Improving the efficacy of fluoride therapies reduces dental caries and lowers fluoride exposure.
Background: Fluoride is delivered to the teeth systemically or topically to aid in the prevention of dental caries. Systemic fluoride from ingested sources is in blood serum and can be deposited only in teeth that are forming in children. Topical fluoride is from sources such as community water, processed foods, beverages, toothpastes, mouthrinses, gels, foams, and varnishes. The United States Centers for Disease Control and Prevention (CDC) and the American Dental Association (ADA) have proposed changes in their long standing recommendations for the amount of fluoride in community drinking water in response to concerns about an increasing incidence of dental fluorosis in children. Current research is focused on the development of strategies to improve fluoride efficacy. The purpose of this update is to inform the reader about new research and policies related to the use of fluoride for the prevention of dental caries.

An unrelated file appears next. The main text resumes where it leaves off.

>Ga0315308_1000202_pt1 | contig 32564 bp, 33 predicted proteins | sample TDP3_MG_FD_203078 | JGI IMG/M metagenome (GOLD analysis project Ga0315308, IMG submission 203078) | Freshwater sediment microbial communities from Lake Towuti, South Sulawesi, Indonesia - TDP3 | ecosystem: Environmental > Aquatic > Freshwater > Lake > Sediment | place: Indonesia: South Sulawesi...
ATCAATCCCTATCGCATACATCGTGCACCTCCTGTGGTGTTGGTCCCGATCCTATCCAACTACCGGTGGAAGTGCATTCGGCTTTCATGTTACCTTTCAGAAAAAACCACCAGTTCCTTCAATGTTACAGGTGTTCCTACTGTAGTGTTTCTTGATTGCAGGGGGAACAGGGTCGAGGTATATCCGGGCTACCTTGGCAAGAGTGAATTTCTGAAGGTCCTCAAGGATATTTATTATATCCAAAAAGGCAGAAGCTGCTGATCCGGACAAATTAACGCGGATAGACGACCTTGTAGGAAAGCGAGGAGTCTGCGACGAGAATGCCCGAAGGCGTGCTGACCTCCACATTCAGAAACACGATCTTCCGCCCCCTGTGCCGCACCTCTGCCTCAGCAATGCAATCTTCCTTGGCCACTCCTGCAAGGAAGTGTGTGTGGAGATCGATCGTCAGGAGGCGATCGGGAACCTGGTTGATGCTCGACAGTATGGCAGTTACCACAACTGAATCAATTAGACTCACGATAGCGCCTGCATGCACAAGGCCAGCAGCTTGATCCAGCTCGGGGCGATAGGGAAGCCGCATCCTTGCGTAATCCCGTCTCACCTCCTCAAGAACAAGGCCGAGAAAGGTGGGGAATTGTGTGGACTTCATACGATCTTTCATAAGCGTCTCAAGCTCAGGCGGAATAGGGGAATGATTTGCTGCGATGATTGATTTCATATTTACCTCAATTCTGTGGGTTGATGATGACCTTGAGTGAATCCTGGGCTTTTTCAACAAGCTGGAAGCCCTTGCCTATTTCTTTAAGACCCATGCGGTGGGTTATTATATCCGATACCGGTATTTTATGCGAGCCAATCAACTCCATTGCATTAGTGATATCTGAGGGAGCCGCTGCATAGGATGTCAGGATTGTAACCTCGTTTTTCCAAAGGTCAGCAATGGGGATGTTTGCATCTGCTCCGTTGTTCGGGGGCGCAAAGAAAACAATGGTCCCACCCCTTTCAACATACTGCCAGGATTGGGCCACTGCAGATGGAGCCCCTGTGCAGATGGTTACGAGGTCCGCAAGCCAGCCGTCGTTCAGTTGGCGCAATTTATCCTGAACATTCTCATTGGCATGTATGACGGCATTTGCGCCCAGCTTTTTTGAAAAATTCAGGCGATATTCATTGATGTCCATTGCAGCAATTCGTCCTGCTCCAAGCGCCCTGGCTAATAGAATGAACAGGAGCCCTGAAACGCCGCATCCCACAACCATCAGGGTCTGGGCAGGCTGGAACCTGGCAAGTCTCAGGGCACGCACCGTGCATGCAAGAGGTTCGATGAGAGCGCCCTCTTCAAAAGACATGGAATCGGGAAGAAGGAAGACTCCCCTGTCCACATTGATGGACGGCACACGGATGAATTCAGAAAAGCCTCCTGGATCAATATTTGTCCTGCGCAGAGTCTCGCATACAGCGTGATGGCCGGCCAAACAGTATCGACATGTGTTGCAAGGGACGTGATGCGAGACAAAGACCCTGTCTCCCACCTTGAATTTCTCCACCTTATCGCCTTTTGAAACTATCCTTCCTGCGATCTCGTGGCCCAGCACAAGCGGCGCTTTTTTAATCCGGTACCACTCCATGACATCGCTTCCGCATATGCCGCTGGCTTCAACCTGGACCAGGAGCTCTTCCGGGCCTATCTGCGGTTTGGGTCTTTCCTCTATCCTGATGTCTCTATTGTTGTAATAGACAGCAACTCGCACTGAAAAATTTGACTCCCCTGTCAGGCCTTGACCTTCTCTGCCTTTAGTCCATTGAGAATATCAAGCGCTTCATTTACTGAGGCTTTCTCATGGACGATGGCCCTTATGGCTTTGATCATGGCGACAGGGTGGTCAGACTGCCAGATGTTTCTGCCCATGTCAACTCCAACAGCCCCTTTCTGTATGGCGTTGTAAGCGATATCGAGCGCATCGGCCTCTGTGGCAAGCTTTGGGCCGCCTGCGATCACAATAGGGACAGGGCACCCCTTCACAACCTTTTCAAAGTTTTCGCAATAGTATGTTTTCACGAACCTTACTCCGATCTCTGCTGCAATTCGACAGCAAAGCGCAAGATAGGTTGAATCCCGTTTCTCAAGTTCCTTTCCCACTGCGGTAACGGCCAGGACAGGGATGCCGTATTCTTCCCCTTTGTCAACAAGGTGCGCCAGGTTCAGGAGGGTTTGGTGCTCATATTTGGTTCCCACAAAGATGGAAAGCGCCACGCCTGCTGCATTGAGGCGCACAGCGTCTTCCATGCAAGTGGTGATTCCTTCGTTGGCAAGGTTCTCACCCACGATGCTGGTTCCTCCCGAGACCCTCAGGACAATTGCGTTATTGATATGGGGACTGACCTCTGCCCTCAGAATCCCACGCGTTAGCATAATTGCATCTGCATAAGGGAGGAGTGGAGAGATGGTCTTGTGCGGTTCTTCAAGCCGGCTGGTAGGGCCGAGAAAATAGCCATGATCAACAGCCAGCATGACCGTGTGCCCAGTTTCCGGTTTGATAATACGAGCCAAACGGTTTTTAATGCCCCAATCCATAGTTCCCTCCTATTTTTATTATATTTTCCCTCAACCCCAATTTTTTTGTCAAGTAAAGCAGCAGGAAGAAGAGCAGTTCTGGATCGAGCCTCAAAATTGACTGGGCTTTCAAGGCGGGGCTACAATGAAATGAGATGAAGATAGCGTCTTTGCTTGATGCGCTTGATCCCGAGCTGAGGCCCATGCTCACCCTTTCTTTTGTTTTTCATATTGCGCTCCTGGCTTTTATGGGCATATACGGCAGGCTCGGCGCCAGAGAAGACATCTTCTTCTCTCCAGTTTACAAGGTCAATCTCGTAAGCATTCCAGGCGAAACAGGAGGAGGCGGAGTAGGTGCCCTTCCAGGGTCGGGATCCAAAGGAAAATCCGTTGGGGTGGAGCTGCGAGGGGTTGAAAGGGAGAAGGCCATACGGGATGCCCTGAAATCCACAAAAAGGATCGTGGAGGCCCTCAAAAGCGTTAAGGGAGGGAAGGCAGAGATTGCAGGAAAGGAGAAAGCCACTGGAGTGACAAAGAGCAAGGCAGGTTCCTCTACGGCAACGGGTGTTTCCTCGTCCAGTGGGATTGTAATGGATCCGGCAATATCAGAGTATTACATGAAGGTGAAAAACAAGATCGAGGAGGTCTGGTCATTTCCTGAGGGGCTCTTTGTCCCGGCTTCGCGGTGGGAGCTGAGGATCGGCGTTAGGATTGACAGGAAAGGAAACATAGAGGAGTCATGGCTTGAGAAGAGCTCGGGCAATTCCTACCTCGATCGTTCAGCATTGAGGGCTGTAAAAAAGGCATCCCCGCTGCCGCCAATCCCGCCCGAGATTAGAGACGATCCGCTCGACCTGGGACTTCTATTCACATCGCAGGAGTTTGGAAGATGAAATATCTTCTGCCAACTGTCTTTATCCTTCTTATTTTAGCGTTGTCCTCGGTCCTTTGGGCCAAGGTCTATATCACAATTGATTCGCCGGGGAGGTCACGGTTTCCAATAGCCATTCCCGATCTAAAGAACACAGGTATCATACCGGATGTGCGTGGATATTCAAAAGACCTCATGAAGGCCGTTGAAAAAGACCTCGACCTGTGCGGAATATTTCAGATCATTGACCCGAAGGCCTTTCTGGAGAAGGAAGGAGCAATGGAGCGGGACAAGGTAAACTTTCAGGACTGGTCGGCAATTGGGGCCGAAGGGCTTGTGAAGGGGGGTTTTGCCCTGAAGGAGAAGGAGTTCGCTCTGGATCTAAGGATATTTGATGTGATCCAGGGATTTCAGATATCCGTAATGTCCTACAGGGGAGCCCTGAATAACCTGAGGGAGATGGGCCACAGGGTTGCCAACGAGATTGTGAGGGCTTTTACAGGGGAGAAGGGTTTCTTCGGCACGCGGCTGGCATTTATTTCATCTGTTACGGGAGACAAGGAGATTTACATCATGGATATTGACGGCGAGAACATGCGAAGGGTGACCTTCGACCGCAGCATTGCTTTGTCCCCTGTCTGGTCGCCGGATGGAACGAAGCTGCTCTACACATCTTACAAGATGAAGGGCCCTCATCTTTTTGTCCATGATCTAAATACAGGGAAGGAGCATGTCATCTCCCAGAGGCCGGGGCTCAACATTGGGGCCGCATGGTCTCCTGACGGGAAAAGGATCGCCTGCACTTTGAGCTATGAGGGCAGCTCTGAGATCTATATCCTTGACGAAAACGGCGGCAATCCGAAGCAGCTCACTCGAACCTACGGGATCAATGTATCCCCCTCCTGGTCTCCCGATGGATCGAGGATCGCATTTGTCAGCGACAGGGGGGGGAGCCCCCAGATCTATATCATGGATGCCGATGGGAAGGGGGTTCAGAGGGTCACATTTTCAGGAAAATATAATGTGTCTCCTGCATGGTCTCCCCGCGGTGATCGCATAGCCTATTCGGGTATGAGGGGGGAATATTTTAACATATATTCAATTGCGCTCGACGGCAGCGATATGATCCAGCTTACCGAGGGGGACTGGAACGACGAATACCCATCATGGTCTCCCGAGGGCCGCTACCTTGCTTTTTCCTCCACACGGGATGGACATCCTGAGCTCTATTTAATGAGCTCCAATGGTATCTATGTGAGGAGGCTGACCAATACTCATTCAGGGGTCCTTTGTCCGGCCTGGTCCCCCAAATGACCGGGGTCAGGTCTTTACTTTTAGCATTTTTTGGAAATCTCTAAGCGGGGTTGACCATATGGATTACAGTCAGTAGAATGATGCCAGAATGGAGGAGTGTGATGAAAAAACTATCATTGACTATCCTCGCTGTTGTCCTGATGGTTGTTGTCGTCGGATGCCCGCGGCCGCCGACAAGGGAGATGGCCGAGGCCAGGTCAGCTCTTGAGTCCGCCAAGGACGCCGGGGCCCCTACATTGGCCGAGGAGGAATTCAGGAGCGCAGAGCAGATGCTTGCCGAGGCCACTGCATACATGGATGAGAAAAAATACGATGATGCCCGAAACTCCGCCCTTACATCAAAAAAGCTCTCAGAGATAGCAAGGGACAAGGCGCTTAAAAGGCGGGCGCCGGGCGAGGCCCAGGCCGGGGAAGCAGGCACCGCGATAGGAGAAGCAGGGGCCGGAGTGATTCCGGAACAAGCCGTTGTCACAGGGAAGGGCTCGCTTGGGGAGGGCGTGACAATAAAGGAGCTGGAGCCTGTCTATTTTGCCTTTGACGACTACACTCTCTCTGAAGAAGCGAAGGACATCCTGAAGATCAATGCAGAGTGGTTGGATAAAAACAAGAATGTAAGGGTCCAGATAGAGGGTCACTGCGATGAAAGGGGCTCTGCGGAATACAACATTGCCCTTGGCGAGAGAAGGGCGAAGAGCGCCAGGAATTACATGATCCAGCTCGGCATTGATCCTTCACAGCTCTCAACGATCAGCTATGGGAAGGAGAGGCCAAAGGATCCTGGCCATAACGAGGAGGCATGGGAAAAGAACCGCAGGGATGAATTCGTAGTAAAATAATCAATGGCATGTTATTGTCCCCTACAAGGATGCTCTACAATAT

Methods: Reviews of the current research and recent evidence based systematic reviews on the topics of fluoride are presented. Topics discussed include: updates on community water fluoridation research and policies; available fluoride in dentifrices; fluoride varnish compositions, use, and recommendations; and other fluoride containing dental products. This update provides insights into current research and discusses proposed policy changes for the use of fluoride for the prevention of dental caries.
Conclusions: The dental profession is adjusting their recommendations for fluoride use based on current observations of the halo effect and subsequent outcomes. The research community is focused on improving the efficacy of fluoride therapies thus reducing dental caries and lowering the amount of fluoride required for efficacy.
Keywords: Fluoride; Fluorosis; decay prevention; fluoride delivery systems.
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